* Nabucco West pipeline competes against TAP project for Azeri gas
* Azeri group says stake in Nabucco West key for it to be picked
* Nabucco project had to downsize to stay in competition (Adds details, background)
By Tsvetelia Tsolova
SOFIA, Dec 20 Azerbaijan's Shah Deniz II gas group could agree to take over a 50 percent stake in the Nabucco pipeline consortium by January, boosting Nabucco's prospects in a competition between projects that aim to pipe Azeri gas into Europe.
Nabucco stakeholder Bulgarian Energy Holding (BEH) said on Thursday that talks were advanced and that he hoped a deal could be sealed on Jan. 10 at a Nabucco shareholders meeting in Sofia.
"We are holding talks almost every day. We expect Shah Deniz to acquire 50 percent of the shares in the Nabucco consortium," Mikhail Andonov, head of BEH, told reporters.
The Shah Deniz II consortium has already signed a funding deal with Nabucco's rival, the Trans-Adriatic pipeline (TAP) pipeline, which aims to pumpt the gas to Italy.
Shah Deniz II has said that Nabucco would have to hand over a significant stake in the project in order to stay in the race.
"There are two semi-finals for the Azeri gas. Such a deal will boost significantly the prospects for Nabucco," BEH's Andonov said.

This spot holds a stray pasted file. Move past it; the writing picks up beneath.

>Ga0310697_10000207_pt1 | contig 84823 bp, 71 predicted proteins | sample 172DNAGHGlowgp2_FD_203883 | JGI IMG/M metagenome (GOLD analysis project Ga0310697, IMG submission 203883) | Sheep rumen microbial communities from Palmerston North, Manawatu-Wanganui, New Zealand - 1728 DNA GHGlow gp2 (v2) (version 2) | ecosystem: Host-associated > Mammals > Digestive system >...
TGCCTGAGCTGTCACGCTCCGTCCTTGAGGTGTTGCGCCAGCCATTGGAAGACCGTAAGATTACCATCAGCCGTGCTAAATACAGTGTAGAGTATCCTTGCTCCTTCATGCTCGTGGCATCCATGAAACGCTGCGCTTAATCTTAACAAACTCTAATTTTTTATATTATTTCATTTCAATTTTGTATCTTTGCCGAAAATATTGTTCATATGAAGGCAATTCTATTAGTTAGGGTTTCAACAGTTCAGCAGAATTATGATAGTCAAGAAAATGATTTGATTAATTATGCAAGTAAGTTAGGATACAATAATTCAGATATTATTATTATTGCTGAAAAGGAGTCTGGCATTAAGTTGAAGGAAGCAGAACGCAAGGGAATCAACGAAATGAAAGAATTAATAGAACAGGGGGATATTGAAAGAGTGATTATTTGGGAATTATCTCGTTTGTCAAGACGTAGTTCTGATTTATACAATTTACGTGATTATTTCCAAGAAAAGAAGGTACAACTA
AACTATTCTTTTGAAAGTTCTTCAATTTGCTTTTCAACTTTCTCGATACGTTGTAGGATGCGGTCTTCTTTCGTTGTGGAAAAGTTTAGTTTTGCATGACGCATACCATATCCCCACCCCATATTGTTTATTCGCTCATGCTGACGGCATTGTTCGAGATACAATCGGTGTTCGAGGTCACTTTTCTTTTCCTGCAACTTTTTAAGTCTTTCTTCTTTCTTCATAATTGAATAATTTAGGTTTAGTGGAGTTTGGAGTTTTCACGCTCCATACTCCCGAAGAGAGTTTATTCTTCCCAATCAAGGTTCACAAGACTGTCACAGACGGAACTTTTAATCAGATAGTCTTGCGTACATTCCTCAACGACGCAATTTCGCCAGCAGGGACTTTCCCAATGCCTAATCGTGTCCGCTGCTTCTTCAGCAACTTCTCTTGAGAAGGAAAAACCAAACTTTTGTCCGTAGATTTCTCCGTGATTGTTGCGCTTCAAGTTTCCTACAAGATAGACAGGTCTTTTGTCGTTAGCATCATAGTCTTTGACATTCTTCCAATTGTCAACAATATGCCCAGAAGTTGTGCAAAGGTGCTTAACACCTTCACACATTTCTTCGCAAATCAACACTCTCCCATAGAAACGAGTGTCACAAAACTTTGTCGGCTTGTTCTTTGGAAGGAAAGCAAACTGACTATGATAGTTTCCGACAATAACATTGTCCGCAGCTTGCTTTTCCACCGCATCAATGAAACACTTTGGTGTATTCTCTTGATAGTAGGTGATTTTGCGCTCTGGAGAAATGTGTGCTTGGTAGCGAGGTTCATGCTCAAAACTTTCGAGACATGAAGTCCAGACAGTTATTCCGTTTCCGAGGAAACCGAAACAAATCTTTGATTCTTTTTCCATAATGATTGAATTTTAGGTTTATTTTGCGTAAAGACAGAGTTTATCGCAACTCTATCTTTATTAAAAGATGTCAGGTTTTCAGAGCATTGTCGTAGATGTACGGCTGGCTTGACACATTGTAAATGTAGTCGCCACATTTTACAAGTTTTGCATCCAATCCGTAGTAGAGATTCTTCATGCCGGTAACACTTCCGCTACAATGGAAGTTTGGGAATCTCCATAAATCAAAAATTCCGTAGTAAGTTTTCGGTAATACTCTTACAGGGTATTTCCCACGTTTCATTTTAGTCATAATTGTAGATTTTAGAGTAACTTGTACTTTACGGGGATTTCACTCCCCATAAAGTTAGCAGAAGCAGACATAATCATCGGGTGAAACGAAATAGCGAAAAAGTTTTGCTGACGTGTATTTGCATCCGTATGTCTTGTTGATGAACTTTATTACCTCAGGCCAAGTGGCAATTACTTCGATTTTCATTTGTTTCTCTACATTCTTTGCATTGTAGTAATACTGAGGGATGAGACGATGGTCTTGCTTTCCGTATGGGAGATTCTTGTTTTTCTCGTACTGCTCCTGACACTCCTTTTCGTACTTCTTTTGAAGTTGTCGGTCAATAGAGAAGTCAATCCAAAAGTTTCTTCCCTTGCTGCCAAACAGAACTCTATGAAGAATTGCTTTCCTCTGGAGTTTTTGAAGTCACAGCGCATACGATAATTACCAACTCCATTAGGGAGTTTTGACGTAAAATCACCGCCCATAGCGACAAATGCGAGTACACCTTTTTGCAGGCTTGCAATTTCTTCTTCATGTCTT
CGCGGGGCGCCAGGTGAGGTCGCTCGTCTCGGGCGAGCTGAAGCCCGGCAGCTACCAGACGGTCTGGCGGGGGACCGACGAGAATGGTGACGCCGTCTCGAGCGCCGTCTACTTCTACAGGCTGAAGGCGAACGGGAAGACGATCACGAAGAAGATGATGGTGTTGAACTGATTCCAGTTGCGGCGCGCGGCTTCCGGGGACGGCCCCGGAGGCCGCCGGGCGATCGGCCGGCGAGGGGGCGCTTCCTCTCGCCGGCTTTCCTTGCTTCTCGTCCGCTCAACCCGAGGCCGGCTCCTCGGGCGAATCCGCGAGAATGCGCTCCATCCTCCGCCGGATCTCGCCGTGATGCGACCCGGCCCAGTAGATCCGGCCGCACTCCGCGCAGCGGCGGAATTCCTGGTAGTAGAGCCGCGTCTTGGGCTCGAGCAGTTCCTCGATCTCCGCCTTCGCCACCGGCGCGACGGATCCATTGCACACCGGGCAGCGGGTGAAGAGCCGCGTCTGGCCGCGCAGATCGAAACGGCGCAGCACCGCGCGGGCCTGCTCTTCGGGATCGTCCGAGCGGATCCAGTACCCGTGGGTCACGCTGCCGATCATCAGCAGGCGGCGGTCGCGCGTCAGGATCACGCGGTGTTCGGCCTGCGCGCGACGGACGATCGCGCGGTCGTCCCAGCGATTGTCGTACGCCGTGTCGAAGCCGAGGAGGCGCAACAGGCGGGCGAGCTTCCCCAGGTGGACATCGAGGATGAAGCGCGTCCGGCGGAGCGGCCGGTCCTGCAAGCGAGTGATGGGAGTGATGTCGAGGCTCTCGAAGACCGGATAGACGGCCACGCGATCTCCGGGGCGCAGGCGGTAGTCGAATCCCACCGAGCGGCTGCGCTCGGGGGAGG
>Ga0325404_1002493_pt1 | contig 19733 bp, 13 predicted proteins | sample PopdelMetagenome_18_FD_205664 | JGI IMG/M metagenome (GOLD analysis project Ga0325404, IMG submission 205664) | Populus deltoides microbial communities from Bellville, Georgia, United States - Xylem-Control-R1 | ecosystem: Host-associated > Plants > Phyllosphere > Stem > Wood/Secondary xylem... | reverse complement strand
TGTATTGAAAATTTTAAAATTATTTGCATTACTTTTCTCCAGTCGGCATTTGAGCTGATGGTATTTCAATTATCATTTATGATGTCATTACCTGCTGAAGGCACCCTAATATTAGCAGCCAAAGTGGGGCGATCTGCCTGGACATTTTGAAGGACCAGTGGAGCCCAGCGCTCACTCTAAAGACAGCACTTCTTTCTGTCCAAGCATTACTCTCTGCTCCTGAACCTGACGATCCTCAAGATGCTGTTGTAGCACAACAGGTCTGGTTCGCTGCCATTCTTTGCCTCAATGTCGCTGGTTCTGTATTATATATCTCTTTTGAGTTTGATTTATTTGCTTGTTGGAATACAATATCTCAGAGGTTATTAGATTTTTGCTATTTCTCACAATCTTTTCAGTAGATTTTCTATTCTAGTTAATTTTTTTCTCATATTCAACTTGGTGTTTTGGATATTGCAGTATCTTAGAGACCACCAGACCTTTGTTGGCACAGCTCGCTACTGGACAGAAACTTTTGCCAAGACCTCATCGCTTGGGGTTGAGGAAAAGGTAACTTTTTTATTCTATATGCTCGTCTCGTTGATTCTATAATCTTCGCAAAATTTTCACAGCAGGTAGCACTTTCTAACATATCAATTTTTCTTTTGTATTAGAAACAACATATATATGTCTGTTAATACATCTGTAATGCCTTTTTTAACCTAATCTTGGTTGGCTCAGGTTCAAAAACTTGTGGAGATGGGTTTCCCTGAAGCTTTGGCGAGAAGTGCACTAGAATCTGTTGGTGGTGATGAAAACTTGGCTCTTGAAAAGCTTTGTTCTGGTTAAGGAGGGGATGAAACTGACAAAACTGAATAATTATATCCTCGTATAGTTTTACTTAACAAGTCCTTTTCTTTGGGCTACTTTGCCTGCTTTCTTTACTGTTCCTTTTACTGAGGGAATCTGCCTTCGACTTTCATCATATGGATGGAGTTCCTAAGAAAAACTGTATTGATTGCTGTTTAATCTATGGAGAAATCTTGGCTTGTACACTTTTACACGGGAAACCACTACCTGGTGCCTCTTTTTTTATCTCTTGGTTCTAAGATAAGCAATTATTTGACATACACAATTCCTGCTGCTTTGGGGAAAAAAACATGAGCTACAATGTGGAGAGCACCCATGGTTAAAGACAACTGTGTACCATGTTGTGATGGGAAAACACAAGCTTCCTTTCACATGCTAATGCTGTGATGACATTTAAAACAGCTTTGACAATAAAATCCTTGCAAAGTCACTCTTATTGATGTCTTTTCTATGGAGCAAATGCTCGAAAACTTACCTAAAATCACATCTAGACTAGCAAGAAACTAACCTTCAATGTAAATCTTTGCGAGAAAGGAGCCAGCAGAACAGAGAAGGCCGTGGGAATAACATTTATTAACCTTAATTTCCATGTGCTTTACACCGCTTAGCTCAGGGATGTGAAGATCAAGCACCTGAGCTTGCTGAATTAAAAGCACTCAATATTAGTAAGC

A Nabucco spokesman declined to comment.
The Nabucco gas pipeline project was initially designed to transport an annual capacity of 32 billion cubic metres of Azeri and other central Asian gas through Turkey and southeastern Europe into Austria.
But its high costs and a lack of gas suppliers beyond the 16 bcm Shah Deniz II consortium led to the project being downsized and shortened.
The new Nabucco West project now aims to ship 16 bcm of gas from the Turkish border to Austria, leaving the transit through Turkey to the joint Azeri-Turkish TANAP pipeline.
The European Union supports the delivery of Azeri gas to the region, which is expected to start in 2018 regardless of the pipeline chosen, to reduce its dependency on Russian gas imports.
Andonov said the 50 percent stake under discussion with the artners in Shah-Deniz II - BP, Statoil, Azeri state firm SOCAR and Total - would not give them control over Nabucco, where decisions require a two-thirds majority.
He declined to elaborate on the value of the deal.
Along with BEH, shareholders in Nabucco include Austrian energy group OMV, Hungary's MOL through its gas pipeline operator FGSZ, Turkey's Botas, and Romania's Transgaz.
German utility RWE is currently holding talks to sell its stake in Nabucco to OMV. (Additional reporting by Henning Gloystein in London; editing by Jane Baird)